The first supporting device 1 stands on a base 7 which is firmly connected with the frame 3; the rear of its upper end is supported on the frame 3 via struts 8. The arrangement is such that the plate 1 a is inclined to the rear, relative to the vertical line, by an angle of 6°, for example. The horizontal floor on which the frame 3 is located is indicated by reference numeral 9.

The second supporting device 2 is mounted on a carriage 11 for pivotal movement about an axis 10 that extends perpendicularly to the drawing plane in FIGS. 1 and 2, the carriage being arranged for linear displacement along rails 12, which extend in vertical planes relative to the pivot axis, and which are inclined relative to the horizontal line 9 by the same angle by which the plate 1 a is inclined relative to the vertical line. Accordingly, the carriage 11 can be displaced in a direction perpendicular to the plate 1 a. Displacement of the carriage 11 is brought about by a motor 13 that drives a spindle 15 of a spindle gearing 14 whose spindle nut is located in a housing 16 and is connected with the carriage 11 for pivotal movement about a horizontal axis extending in parallel to the conveying direction. The spindle 15 is likewise seated in a holder 17 mounted on the frame 3, with its axis extending in parallel to the conveying direction.

The upper ends of the supporting devices 1 and 2 are connected one with the other by a further spindle gearing 14 a whose spindle 15 a is pivotally seated in a holder 17 a mounted on the first supporting device 1 and is driven by a motor 13 a. The associated spindle nut is accommodated in a housing 16 a and is seated for pivotal movement in a holder 18 mounted on the movable supporting device 2. The spindle gearings 14 and 14 a are provided in duplicate, preferably in the neighborhood of the four corners of the rectangular contour of the plates 1 and 2 a.

By driving the spindles 14 a, the second supporting device 12 can be pivoted from its initial position illustrated in FIG. 1, in which the plates 1 a and 2 a are arranged one opposite the other in V form at an angle of 12°, for example, into the intermediate position illustrated in FIG. 2 in which the movable plate 2 a is arranged opposite and in parallel to the plate 1 a, preferably at a spacing of 5 cm to 7 cm. From the intermediate position illustrated in FIG. 2, the movable supporting device 2 can then be further approached to the stationary supporting device 1, by synchronous activation of the lower and the upper spindles 15 and 15 a, during which operation the parallel arrangement of the two elements remains unchanged.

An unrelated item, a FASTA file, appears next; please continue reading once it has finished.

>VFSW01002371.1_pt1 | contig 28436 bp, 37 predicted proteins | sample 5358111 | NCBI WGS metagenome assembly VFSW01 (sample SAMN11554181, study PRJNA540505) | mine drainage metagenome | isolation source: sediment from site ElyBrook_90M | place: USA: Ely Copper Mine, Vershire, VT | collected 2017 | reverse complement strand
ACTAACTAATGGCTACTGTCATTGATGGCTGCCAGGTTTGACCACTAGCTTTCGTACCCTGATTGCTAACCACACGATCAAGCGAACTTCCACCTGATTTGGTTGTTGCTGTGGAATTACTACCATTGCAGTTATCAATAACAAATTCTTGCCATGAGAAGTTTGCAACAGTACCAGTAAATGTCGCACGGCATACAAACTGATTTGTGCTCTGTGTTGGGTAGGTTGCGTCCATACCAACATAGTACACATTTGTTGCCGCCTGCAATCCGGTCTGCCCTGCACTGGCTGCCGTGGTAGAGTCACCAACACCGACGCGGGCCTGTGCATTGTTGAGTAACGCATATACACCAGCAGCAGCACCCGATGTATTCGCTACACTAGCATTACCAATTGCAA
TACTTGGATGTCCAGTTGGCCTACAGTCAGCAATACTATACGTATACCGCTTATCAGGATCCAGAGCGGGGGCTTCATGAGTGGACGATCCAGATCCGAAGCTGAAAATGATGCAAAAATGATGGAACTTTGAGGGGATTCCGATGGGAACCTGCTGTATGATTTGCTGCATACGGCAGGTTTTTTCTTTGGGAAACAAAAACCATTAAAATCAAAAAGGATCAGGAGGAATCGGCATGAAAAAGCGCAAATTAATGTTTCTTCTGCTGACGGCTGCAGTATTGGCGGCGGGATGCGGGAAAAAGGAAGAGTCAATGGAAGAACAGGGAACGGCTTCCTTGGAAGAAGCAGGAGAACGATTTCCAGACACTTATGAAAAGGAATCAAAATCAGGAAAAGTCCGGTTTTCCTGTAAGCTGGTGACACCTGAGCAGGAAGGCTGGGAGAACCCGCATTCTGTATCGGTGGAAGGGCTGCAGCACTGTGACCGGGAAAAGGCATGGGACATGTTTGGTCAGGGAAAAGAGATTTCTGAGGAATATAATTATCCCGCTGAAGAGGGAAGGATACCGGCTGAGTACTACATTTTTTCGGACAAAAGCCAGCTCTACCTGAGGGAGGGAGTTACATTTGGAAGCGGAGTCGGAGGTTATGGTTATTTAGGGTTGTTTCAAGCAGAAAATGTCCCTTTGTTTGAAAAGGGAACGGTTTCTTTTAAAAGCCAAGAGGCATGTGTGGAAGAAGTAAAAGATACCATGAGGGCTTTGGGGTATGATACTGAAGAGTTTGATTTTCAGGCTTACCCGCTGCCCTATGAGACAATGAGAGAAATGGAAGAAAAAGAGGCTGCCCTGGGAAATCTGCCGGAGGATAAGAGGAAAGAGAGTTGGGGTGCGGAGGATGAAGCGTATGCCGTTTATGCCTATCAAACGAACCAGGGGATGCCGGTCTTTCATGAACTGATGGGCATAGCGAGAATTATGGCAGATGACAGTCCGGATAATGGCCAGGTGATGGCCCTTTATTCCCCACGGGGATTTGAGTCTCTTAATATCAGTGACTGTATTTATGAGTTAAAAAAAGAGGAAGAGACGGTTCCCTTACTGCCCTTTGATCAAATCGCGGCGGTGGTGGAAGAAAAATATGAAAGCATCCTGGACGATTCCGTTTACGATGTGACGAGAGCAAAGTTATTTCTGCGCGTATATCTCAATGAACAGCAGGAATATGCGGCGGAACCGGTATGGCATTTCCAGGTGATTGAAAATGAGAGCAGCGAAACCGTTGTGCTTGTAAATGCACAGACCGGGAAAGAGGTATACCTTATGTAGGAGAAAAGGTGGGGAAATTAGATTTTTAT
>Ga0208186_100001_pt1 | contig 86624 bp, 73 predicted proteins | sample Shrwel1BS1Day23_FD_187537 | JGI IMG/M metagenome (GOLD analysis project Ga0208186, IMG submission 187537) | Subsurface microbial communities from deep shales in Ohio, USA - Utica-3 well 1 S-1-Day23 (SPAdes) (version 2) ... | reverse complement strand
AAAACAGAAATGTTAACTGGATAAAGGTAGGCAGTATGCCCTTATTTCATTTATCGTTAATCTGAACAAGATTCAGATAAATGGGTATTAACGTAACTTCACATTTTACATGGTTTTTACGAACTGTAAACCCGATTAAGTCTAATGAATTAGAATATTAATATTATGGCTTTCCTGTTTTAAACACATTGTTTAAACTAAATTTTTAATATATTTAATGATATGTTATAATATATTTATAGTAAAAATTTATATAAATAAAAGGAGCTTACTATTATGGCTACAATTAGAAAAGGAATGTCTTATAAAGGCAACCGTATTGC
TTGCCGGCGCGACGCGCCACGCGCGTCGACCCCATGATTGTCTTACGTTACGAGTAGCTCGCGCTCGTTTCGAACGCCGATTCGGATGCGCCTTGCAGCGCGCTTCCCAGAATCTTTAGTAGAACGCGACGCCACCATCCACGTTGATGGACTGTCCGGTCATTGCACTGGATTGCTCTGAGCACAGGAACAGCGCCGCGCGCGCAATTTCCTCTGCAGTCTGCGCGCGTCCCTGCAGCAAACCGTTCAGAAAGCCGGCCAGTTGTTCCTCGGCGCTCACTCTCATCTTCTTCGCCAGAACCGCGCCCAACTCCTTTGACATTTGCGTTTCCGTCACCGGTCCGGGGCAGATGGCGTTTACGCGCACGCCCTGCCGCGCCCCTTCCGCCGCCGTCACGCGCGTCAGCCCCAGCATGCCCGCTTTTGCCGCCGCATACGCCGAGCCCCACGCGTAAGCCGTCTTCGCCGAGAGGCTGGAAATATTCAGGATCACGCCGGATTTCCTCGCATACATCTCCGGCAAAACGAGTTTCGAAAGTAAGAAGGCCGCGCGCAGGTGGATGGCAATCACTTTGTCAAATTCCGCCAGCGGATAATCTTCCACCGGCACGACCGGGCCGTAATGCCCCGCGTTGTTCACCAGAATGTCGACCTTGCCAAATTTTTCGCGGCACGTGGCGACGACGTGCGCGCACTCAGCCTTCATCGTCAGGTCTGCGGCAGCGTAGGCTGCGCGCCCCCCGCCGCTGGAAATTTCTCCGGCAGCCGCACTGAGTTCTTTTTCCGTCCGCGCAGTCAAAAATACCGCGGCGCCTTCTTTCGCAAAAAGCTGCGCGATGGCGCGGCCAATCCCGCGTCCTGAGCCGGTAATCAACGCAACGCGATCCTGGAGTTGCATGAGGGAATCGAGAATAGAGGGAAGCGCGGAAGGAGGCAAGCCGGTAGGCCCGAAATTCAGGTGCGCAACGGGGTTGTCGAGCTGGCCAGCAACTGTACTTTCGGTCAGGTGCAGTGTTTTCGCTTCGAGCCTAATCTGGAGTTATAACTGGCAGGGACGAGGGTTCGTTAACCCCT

A horizontal conveyor 20 mounted on the lower edge of the stationary supporting device 1 can be driven by a motor 21. The horizontal conveyor 20 is a first track of a horizontal conveyor, composed from a plurality of tracks, that extends through the entire production line in which the invention is to be implemented. The track may consist of a line of rollers having cylindrical lateral surfaces and mutually parallel horizontal rotary axes arranged between the two supporting devices 1 and 2, the widths of the rollers being sufficiently great—preferably 10 cm to 12 cm—to bridge the gap 23 existing in the initial position of the movable second supporting device 2 at the lower edge of the plates 1 a and 2 a. Due to the fact that the axes 22 of the rollers of the horizontal conveyor 20 extend in a horizontal plane, they enclose with the plates 1 a and 2 a identical angles of, for example, 96° in the initial positions illustrated in FIG. 1.

The horizontal conveyor 20 may be formed not only by a line of rollers that can be driven in synchronism, but also by a belt 20 a, especially by a toothed belt, that can be driven by the motor 21 via a driving wheel, especially a gear. In order to prevent sagging, such a belt 20 a is supported on a series of free-wheeling rollers or on a horizontal rail on which the upper run of the belt 20 a is permitted to slide.

The pairing station can be supplied with separate glass sheets 24 and 25 by a feeder 26 which substantially consists of a horizontal conveyor aligned with the horizontal conveyor 20 and a supporting device the front of which is aligned with the front of the first supporting device 1 in the pairing station. The feeder 26 is illustrated diagrammatically in FIGS. 7 to 10.